By now, it is widely known that Daily Show host Trevor Noah pulled a fast one on the Oscars audience Sunday night by mistranslating a phrase in the South African Xhosa language to make it seem like a traditional platitude, rather than an expression of disdain.
What most people probably don’t know, however, is that not only was he not the first non-white celebrity to stage this sort of stunt with a white audience as the target, but the most renowned example was executed by the great Sioux chief Sitting Bull — in 1883, before a high-profile audience that reputedly included former President Ulysses S. Grant.
First, let’s give Noah his due. In his Oscar-night stint introducing “Black Panther” as one of the films up for Best Picture, he noted that people on the street kept shouting the movie’s catchphrase “Wakanda forever” at him. (Wakanda is the African homeland in the movie.)
“Growing up as a young boy in Wakanda,” Noah joshed, “I would see King T’Challa flying over our village, and he would remind me of a great Xhosa phrase: ‘Abelungu abazi ubu ndiyaxoka,’ which means, ‘In times like these, we are stronger when we fight together than when we try to fight apart.” Noah is a South African native whose mother is part-Xhosa.
The audience on hand at the Dolby Theatre applauded obligingly, not understanding that the Xhosa phrase actually means, “White people don’t know I’m lying.”
Slate.com quotes film historian Peter Labuza of USC observing that the tradition of foreign-born movie stars slipping hidden messages into their dialogue is an old one.
But the stunt may actually have originated with Sitting Bull, who used it to commit one of the most subtle acts of defiance in American history.
In 1883, Sitting Bull’s great victory over George Armstrong Custer at the Battle of the Little Bighorn was disappearing into the mists of history. The battle had occurred seven years earlier, in 1876, but had failed to stave off the ultimate surrender of the Sioux nation and its relegation to a reservation in the Dakotas.
That was when Sitting Bull was dragooned into a public spectacle being staged by the railroad tycoon Henry Villard, who was celebrating the completion of his Northern Pacific’s route to the West Coast.
Villard scheduled two weeks of galas in August and early September as his ceremonial train made its way across the continent from the East Coast, culminating in festivities Sept. 8 in Montana, where it would meet a train from the West and Villard would pound a ceremonial spike into the track to mark the conclusion of work.
The cars carried leaders of the Senate and House of Representatives, governors of the seven states crossed by the line, more than one hundred newspaper reporters, former President Grant, and “the whole diplomatic corps…as well as several score of prominent Englishmen and Germans” — the latter representing Villard’s foreign investors.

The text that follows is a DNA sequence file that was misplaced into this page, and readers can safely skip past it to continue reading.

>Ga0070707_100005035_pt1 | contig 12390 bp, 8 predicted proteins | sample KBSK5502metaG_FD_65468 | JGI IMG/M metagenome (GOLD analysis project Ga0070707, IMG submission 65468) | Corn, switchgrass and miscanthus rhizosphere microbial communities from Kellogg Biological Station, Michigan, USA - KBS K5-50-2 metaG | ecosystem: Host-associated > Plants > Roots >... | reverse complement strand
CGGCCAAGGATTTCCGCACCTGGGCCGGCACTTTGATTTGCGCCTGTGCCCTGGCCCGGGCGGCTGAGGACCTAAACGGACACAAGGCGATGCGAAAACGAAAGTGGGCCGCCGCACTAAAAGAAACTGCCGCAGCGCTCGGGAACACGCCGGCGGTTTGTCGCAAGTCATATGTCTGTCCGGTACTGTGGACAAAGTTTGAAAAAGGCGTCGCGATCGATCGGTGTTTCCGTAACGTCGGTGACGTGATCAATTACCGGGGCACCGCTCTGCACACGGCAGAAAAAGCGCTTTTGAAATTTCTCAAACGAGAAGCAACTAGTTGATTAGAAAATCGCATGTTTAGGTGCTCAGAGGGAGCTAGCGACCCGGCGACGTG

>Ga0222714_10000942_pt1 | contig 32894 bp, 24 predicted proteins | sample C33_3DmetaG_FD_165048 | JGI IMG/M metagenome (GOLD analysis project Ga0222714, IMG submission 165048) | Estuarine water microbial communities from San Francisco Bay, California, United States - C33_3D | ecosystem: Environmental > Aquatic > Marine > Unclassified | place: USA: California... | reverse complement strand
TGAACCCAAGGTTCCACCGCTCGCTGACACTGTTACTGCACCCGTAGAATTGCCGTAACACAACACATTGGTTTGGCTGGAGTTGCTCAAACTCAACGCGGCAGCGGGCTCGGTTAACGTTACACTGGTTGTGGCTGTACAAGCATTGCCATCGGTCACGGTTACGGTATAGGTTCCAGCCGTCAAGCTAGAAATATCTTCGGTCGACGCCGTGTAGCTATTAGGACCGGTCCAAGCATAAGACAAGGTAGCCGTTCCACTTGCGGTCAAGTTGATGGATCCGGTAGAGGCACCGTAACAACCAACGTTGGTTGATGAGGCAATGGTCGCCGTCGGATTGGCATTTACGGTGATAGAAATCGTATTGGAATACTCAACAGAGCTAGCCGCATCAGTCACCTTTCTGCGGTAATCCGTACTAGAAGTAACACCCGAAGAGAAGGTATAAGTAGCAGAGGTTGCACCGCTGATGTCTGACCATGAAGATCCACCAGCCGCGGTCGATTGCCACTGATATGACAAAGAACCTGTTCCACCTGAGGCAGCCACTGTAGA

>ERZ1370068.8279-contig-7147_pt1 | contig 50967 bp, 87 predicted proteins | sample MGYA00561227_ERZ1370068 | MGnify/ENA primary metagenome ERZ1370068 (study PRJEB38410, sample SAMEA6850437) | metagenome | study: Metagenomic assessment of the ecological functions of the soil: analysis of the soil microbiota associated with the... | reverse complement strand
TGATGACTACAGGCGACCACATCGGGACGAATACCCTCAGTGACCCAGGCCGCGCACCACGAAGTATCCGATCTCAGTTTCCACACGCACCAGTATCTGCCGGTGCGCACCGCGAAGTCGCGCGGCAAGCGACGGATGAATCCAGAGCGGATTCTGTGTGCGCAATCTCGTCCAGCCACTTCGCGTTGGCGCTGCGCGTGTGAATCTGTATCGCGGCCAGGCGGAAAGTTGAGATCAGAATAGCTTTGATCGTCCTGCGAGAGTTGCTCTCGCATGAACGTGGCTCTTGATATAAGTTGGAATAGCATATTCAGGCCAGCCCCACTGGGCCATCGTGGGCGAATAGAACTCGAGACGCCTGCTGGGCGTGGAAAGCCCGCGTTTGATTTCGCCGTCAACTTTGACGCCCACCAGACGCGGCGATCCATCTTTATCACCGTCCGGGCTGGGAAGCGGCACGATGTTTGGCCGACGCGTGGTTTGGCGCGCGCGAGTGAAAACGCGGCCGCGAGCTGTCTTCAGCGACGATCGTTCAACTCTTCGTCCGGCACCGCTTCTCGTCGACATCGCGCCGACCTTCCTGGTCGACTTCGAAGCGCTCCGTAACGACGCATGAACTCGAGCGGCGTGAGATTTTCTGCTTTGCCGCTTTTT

Sitting Bull’s great moment came on Sept. 5 at Bismarck, N.D. The occasion was the laying of the cornerstone for the capitol of the Dakota Territory. Sitting Bull had been brought there “from his place of captivity,” Villard recalled in his memoirs, to make an address “in the presence of a great multitude,” including Grant.
The chief’s speech had been prepared jointly by Sitting Bull and a young U.S. Army officer who understood the Sioux language. It was to be delivered by the chief in his native tongue while the officer offered a translation.
As the chief began speaking, the officer realized to his horror that his words bore no resemblance to the gracious message of amity they had written together. Instead, Sitting Bull declared, “I hate all the white people.”
He halted for applause from the uncomprehending crowd, bowed and smiled at President Grant and the other dignitaries, and proceeded: “You are thieves and liars. You have taken away our land and made us outcasts.”
The officer then read out the original speech, resulting in a standing ovation for the Sioux chief.
Historians eventually uncovered the truth. But in the meantime, the impression that Sitting Bull had spoken up for friendship between whites and American Indians helped make him such a popular pet that he was soon invited to join the Wild West Show of William F. “Buffalo Bill” Cody.
As Dee Brown reported in his book “Bury My Heart at Wounded Knee,” Sitting Bull “drew tremendous crowds” on tour. “Boos and catcalls sometimes sounded for the ’Killer of Custer,’ but after each show these same people pressed coins upon him for copies of his signed photograph.”
Sitting Bull later told Annie Oakley, the Wild West Show’s sharpshooting star, that “he could not understand how white men could be so unmindful of their own poor,” Brown wrote. “‘The white man knows how to make everything,’ he said, ‘but he does not know how to distribute it.’”